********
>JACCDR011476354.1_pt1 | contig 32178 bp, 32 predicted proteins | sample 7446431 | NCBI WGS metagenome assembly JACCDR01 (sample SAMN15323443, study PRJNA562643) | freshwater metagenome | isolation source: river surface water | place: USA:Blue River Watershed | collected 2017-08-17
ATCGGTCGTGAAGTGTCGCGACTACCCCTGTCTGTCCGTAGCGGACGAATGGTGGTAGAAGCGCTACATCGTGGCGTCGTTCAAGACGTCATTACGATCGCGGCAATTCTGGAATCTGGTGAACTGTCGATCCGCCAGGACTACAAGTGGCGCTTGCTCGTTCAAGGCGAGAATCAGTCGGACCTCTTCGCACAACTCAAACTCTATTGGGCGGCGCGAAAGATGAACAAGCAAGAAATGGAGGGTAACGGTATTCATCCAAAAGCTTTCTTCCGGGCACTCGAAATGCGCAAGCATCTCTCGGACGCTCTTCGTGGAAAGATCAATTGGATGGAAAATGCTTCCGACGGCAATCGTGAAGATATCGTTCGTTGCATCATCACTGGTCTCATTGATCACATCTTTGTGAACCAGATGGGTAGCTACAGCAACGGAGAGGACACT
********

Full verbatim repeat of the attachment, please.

>JACCDR011476354.1_pt1 | contig 32178 bp, 32 predicted proteins | sample 7446431 | NCBI WGS metagenome assembly JACCDR01 (sample SAMN15323443, study PRJNA562643) | freshwater metagenome | isolation source: river surface water | place: USA:Blue River Watershed | collected 2017-08-17
ATCGGTCGTGAAGTGTCGCGACTACCCCTGTCTGTCCGTAGCGGACGAATGGTGGTAGAAGCGCTACATCGTGGCGTCGTTCAAGACGTCATTACGATCGCGGCAATTCTGGAATCTGGTGAACTGTCGATCCGCCAGGACTACAAGTGGCGCTTGCTCGTTCAAGGCGAGAATCAGTCGGACCTCTTCGCACAACTCAAACTCTATTGGGCGGCGCGAAAGATGAACAAGCAAGAAATGGAGGGTAACGGTATTCATCCAAAAGCTTTCTTCCGGGCACTCGAAATGCGCAAGCATCTCTCGGACGCTCTTCGTGGAAAGATCAATTGGATGGAAAATGCTTCCGACGGCAATCGTGAAGATATCGTTCGTTGCATCATCACTGGTCTCATTGATCACATCTTTGTGAACCAGATGGGTAGCTACAGCAACGGAGAGGACACT